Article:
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Frozen Shoulder

Frozen Shoulder : Description
Description | Causes | Symptoms | Treatment

Frozen Shoulder (Adhesive Capsulitis)
is a disorder characterized by:
  • Pain and loss of motion or stiffness in the shoulder.
  • This condition is frequently caused by injury that leads to lack of use due to pain.
  • As the condition worsens, the shoulder's range of motion becomes markedly reduced.
  • Frozen shoulder usually affects one shoulder at a time, although some people may eventually develop frozen shoulder in the opposite shoulder.


The shoulder is made up of three bones: the scapula (shoulder blade), the humerus (upper arm bone), and the clavicle (collarbone).

The joint capsule is a watertight sac that encloses the joint and the fluids that bathe and lubricate it.

The walls of the joint capsule are made up of ligaments. Ligaments are soft connective tissues that attach bones to bones. The joint capsule has a considerable amount of slack, loose tissue, so the shoulder is unrestricted as it moves through its large range of motion.

Frozen Shoulder : Causes
Description | Causes | Symptoms | Treatment

Doctors don't know the precise cause of frozen shoulder. It can occur after an injury to your shoulder or prolonged immobilization of your shoulder, such as after surgery or an arm fracture.
People who have diabetes, rheumatoid arthritis, lung disease, and heart disease have a greater risk of frozen shoulder. For this reason, frozen shoulder may have an autoimmune component, meaning your immune system may begin to attack the healthy parts of your body — in this case, the capsule and connective tissue of your shoulder.
Your shoulder is a ball-and-socket joint. The round end of your upper arm bone (humerus) fits into a shallow groove on your shoulder blade (scapula), much like a golf ball rests on a tee. Tough connective tissue, called the shoulder capsule, surrounds the joint.

Mechanism by which a Frozen Shoulder occurs:
  • The shoulder capsule becomes inflamed and stiff, usually due to an injury
  • The inflammation may cause bands of tissue (adhesions) to develop between your joint's surfaces.
  • Synovial fluid, which helps to keep your joint lubricated and moving smoothly, may decrease. As a result, pain and subsequent loss of movement may occur.
  • In some cases, mobility may decrease so much that performing everyday activities — such as combing your hair, brushing your teeth or reaching for your wallet in your back pocket — is difficult or even impossible.
Frozen Shoulder : Symptoms
Description | Causes | Symptoms | Treatment

Pain due to frozen shoulder is usually dull or aching. It becomes worse with movment of the shoulder or arm.
The pain is usually located over the outer shoulder area and sometimes the upper arm.
The hallmark of the disorder is restricted motion or stiffness in the shoulder. The affected individual cannot move the shoulder normally. Motion is also limited when someone else attempts to move the shoulder for the patient.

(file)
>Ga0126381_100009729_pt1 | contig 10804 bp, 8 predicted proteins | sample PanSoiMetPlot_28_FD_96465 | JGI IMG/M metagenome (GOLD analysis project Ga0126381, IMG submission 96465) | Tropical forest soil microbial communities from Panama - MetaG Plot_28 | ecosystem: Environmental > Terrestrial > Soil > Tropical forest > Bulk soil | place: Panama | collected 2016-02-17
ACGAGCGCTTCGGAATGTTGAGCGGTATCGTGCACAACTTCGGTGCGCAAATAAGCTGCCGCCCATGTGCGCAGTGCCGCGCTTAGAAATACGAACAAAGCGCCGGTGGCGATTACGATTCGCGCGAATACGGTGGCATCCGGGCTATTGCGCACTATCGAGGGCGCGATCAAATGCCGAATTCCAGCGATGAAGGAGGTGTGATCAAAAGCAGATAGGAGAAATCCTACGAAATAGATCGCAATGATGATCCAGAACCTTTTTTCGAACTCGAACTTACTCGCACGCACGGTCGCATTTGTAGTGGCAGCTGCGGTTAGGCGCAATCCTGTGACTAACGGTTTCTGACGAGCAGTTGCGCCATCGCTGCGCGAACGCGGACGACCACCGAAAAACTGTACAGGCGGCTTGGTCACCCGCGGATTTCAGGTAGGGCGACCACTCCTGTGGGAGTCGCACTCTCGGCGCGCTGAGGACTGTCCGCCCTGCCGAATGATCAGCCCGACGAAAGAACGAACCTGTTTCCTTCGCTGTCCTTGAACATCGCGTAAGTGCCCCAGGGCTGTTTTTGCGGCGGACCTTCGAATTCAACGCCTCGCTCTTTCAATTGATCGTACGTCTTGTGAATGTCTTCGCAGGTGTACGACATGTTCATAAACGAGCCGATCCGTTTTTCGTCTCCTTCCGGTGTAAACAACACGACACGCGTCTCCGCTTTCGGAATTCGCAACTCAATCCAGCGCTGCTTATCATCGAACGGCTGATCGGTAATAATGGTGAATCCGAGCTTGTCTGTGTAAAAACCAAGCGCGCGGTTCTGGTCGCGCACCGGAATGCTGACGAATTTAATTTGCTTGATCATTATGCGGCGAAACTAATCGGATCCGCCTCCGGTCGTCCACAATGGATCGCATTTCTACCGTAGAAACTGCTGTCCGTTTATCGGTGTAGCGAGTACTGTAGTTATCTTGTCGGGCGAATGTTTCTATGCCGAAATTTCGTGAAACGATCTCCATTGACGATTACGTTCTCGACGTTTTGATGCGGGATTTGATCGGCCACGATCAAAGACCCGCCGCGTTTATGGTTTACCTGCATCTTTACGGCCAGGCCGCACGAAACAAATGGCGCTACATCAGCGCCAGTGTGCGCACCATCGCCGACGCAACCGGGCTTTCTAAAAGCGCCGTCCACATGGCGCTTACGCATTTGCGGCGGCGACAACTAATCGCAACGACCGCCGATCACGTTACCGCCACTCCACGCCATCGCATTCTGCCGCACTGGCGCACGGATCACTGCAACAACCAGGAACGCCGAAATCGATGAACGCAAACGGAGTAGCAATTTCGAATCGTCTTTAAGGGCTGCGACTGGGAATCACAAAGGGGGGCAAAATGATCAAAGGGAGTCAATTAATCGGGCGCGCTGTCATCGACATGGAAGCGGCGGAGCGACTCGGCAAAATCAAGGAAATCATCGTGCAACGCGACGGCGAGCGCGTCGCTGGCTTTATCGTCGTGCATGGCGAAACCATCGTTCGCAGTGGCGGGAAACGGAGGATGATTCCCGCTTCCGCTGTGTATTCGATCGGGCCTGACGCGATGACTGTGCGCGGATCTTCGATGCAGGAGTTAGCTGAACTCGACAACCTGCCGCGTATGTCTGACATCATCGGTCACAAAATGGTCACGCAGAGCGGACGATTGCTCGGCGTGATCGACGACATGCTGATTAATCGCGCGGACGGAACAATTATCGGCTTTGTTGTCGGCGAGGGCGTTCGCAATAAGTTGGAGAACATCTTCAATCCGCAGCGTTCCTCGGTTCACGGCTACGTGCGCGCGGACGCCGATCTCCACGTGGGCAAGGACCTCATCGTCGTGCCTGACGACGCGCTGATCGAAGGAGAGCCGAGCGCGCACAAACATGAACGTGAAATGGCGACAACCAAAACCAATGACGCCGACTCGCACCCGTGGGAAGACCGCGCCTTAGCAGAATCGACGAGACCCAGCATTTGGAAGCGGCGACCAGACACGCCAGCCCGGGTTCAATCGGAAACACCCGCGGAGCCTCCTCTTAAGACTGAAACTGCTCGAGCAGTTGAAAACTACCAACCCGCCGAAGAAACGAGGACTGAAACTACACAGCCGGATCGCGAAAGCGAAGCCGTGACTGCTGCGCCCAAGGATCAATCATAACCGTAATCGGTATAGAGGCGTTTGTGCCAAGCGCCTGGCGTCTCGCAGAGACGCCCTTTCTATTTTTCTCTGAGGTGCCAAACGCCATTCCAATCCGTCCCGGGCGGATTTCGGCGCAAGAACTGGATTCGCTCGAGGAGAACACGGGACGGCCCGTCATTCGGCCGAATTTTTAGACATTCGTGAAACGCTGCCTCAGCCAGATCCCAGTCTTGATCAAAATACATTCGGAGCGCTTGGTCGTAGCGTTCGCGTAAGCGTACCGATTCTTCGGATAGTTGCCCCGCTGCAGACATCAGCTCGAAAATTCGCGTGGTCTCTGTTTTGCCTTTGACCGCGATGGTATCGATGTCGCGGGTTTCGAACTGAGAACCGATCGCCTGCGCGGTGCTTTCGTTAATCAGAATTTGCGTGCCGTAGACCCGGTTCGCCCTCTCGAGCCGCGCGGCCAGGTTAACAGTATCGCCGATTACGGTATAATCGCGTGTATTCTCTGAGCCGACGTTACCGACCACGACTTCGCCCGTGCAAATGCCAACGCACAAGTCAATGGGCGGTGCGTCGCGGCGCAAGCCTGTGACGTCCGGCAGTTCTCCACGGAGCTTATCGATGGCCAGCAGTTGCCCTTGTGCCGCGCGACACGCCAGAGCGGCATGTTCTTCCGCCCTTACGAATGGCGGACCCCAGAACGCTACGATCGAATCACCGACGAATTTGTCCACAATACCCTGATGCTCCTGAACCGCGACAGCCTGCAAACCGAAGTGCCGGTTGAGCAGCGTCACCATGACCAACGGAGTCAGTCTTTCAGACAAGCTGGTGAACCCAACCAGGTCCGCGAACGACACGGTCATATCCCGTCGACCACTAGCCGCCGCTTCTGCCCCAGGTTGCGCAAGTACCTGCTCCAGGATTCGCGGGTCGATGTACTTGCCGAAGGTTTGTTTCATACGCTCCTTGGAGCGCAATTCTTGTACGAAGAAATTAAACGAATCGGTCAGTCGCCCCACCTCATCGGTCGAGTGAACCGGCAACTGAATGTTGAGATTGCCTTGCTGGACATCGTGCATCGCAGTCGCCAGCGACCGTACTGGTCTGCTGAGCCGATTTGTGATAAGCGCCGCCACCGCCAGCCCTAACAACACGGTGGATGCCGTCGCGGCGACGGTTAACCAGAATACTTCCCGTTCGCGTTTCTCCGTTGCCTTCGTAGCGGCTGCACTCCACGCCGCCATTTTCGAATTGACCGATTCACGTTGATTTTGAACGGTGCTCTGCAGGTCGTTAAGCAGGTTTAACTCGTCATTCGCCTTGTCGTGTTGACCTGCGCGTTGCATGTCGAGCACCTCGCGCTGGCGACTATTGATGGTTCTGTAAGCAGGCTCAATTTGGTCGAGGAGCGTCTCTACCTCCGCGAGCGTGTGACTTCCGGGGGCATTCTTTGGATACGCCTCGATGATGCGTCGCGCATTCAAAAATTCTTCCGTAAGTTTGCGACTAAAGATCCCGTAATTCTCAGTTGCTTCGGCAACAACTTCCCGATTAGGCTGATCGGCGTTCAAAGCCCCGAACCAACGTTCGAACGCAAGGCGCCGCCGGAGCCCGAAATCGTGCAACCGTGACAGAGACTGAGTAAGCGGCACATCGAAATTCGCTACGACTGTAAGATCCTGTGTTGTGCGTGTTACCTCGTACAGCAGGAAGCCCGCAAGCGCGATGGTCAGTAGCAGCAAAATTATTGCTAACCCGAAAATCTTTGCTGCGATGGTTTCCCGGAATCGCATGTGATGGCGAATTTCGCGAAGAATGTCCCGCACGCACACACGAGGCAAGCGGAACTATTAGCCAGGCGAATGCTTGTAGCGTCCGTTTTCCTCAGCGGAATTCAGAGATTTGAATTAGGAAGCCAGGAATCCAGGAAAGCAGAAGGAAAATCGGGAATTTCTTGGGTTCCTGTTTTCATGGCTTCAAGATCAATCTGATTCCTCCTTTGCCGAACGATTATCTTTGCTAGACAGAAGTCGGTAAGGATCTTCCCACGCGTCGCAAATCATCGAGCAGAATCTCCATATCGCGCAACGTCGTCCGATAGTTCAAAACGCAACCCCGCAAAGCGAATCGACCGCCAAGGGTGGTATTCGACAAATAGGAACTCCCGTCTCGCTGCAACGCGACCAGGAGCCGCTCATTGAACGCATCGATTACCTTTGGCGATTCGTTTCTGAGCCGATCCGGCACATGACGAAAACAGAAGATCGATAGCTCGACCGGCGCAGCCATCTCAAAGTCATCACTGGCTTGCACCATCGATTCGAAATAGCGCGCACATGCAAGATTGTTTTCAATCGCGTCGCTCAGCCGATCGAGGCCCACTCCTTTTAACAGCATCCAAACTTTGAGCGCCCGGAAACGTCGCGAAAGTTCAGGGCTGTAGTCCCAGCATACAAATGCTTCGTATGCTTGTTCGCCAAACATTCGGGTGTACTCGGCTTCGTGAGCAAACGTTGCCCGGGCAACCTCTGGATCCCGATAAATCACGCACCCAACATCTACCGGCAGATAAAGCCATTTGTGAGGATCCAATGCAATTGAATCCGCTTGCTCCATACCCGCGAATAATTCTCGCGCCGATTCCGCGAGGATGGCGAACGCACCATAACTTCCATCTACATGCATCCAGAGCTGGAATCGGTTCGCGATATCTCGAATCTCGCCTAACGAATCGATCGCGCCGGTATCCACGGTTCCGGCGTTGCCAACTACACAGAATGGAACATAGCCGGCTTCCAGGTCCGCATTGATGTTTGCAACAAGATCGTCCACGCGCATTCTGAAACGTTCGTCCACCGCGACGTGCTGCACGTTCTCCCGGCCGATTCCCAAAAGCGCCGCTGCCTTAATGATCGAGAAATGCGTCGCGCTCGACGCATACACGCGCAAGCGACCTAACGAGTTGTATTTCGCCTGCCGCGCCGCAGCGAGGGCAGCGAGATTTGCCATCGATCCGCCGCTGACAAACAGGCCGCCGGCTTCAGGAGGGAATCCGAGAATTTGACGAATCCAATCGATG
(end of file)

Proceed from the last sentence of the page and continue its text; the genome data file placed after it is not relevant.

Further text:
Frozen shoulder typically develops slowly, and in three stages. Each of these stages can last a number of months:
  • Stage one: In the Freezing Stage, which may last from six weeks to nine months, the patient develops a slow onset of pain. As the pain worsens, the shoulder loses motion. 
  • Stage two: The Frozen Stage is marked by a slow improvement in pain, but the stiffness remains. This stage generally lasts four months to nine months.
  • Stage three: The final stage is the Thawing Stage.  During this stage the shoulder motion slowly returns toward normal. This generally lasts five months to 26 months.
Stiffness and discomfort may worsen at night.
Frozen Shoulder : Treatment
Description | Causes | Symptoms | Treatment

In most cases, Frozen Shoulder will get better on its own. However, this may take up to two to three years. If you have a stiff and painful shoulder, see your physician to make sure no other injuries are present.
Treatment for Frozen Shoulder involves:
  • Controlling shoulder pain 
    • Oral anti-inflammatories are frequently prescribed to reduce inflammation within the shoulder and to control pain.
    • Corticosteroids Injections into your shoulder joint may help decrease pain, reduce inflammation, and shorten symptoms duration during the initial painful phase.

  •  Preserving and restoring normal shoulder range of motion
    • Your doctor may recommend that you see a physical therapist. He or she can show you how to maintain as much mobility in your shoulder as possible, without stressing your shoulder to the point of causing a lot of pain. 
    • Gently and gradually moving your shoulder through range of motion exercises won't completely alleviate the symptoms of frozen shoulder. However, it may help restore enough shoulder motion to enable you to resume your everyday

  • Heat may be used to help decrease pain
  • Transcutaneous electrical nerve stimulation (TENS) with a small battery-operated unit may be used to reduce pain by blocking painful nerve impulses. In this procedure, a tiny electrical current is delivered to key points on a nerve pathway. The current, delivered through electrodes taped to your skin, isn't painful or harmful. It's not known exactly how TENS works, but it's thought that it might stimulate the release of pain-inhibiting molecules (endorphins) or block pain fibers that carry pain impulses.

People with shoulder pain have also found these products to be effective:

click photo for product information

Active Wrap Shoulder Hot/Cold Therapy

Apply heat or cold without messy spills! Use while keeping active, it won't slip

Item No.:

Price: $69.99

click photo for product information

Medline Pul-EZ with Metal Bracket Shoulder Pulley

Item No.:

Price: $29.99

click photo for product information

Deluxe Exercise Tubing

Item No.:

Price: $15.99

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